Results: The Bad
- Don’t freak out if you didn’t win the first few scholarships for which you applied. This is totally normal – you’re not going to win them all.
- Keep looking. Keep digging. Keep asking and researching opportunities. Talk to your guidance counselor if you are having trouble. They may have some secret weapons and places to look.
- Ask the organization that denied your application for notes on why you were not accepted. They might be able to offer good advice on your writing skills. It also might be reassuring to know that they just had too many applicants this year and it was only a matter of numbers.
- Don’t give up! Try filling out the FAFSA (Free Application for Federal Student Aid) if you have not already.
The most important thing to remember is that time spent on scholarships is time well spent. They are terrific opportunities with many benefits. You gain experience and the good feeling of working hard towards something special – your college years!
[Note: This is part two of a three part series on How to Get a Scholarship. To read part one, visit Research and Planning.]
Scholarships are excellent tools for helping students pay for their education. Students can be rewarded with a scholarship for everything from their academic performance to their artistic ability. However, with all of the options available today, it is not always obvious which scholarships to choose or how to submit an application. The good news? Cappex is here to help you find the right scholarship opportunities for you.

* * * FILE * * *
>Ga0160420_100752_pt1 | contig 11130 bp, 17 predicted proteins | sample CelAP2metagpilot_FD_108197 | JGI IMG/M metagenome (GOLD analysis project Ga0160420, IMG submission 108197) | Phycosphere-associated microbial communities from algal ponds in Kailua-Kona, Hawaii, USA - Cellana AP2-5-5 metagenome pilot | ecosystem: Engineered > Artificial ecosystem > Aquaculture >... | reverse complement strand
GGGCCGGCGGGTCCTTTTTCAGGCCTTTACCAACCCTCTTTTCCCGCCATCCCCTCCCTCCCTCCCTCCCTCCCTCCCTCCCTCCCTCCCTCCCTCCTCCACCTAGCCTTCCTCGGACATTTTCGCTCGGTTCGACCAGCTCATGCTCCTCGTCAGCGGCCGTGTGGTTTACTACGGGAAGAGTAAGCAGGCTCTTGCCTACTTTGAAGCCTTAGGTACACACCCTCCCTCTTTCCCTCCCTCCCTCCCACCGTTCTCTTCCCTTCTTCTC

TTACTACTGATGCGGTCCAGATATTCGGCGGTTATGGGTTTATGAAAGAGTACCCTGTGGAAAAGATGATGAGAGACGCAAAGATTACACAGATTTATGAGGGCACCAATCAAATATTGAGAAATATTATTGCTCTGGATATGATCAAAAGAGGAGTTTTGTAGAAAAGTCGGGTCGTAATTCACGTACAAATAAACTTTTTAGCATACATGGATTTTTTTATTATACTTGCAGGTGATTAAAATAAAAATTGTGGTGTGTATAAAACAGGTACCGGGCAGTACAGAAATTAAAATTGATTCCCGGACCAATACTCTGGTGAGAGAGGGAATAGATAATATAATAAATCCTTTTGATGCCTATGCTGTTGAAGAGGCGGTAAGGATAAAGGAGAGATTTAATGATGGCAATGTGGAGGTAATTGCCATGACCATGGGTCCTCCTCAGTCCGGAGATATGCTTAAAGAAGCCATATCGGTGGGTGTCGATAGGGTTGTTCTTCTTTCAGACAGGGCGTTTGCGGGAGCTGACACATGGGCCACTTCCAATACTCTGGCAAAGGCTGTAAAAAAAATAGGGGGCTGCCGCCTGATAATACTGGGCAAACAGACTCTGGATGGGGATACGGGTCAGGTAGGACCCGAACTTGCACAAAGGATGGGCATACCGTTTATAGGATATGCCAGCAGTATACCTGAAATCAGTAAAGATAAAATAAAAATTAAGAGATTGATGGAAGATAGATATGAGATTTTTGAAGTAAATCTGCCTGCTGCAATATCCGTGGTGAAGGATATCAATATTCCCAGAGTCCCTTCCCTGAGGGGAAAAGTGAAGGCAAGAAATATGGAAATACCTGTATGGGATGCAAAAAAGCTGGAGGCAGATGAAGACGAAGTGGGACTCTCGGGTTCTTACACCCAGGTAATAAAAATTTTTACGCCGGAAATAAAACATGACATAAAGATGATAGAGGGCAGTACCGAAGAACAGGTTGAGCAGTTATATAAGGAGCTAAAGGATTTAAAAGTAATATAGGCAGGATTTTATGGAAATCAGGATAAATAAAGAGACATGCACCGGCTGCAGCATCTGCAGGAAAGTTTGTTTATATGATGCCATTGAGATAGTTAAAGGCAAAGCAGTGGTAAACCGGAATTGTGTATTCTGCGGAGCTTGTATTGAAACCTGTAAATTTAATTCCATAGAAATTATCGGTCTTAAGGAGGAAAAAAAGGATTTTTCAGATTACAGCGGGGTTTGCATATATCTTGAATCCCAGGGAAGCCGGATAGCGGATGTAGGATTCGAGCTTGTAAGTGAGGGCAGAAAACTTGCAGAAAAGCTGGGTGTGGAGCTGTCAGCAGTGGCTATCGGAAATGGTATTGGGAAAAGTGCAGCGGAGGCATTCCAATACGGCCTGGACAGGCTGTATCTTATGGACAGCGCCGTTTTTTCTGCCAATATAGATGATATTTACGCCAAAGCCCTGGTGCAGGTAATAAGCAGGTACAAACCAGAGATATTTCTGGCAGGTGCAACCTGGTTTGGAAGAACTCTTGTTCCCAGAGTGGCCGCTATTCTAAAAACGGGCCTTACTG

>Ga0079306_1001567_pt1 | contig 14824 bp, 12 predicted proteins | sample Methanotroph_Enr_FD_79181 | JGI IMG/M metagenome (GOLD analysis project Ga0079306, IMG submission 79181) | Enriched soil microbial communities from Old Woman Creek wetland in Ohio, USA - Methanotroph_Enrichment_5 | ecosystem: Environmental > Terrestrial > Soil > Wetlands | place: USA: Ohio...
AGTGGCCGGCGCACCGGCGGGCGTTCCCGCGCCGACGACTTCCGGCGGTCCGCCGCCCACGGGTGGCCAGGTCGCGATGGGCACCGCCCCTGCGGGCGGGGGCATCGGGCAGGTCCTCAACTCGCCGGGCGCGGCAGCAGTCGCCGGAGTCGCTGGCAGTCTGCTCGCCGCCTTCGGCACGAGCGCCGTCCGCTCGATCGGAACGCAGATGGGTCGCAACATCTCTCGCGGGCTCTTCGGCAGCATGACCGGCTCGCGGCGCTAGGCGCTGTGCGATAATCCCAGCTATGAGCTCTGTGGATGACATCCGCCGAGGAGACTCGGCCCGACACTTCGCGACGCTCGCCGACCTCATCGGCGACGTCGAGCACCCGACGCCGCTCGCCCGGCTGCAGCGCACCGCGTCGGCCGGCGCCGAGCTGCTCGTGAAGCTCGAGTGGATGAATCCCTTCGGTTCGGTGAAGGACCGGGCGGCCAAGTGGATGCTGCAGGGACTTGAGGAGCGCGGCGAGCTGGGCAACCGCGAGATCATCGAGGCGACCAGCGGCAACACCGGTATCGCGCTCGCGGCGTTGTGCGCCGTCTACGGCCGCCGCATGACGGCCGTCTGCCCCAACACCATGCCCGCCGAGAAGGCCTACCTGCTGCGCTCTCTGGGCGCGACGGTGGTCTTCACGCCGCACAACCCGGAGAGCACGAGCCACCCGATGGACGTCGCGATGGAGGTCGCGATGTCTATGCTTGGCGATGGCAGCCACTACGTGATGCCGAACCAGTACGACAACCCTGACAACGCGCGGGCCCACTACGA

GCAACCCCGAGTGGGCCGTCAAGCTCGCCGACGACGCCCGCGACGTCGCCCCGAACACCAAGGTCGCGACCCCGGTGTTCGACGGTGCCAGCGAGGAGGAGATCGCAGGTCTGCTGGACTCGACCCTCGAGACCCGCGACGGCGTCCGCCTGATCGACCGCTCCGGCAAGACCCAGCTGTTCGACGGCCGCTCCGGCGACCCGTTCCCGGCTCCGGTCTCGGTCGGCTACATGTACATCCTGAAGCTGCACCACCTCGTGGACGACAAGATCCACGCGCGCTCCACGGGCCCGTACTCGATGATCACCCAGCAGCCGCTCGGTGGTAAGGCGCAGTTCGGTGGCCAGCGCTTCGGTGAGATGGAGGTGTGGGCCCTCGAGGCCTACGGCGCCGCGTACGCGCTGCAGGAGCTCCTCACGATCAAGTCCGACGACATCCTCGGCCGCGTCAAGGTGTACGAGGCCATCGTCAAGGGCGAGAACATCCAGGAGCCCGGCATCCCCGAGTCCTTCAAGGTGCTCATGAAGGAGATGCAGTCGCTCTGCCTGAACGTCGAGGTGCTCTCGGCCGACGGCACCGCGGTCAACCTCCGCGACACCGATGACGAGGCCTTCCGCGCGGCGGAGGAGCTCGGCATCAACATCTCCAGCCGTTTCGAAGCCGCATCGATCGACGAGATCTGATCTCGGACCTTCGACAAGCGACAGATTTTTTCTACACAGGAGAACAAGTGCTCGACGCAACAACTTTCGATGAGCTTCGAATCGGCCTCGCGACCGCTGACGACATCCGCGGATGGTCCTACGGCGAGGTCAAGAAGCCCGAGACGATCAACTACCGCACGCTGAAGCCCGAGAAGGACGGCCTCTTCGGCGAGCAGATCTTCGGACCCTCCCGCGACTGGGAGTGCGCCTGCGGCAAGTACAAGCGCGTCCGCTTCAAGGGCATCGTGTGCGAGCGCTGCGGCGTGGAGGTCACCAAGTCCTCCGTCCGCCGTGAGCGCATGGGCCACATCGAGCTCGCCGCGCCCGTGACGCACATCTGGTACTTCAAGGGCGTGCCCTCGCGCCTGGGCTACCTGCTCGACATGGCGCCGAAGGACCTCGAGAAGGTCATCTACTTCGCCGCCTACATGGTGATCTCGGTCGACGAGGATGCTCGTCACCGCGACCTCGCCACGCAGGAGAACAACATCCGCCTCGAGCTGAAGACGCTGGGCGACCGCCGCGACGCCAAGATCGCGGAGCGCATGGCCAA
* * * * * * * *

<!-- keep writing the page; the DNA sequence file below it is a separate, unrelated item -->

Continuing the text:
- It’s important to research many different scholarships. You probably will not find a perfect fit on your first try, nor find one scholarship that can cover everything.
- Consider your financial need. If to this point, you are completely without any funding for school, choose a scholarship that gives you as much monetary help as possible. You may be able to find one that offers funding each year, instead of all at once.
- Consider your time frame. If the deadline is one week away, make sure you have enough time to complete the application and do a good job. If you don’t think you can, check to see if the scholarship is offered every year. You might be able to apply the next year, giving yourself more preparation time.
- Consider whom the scholarship targets. Choose only those scholarships that actually pertain to you. If you’re considering a scholarship for student musicians, do not try to fake a musical interest or talent. Choose one with criteria you meet – if you haven’t found it yet, keep looking. It’s out there!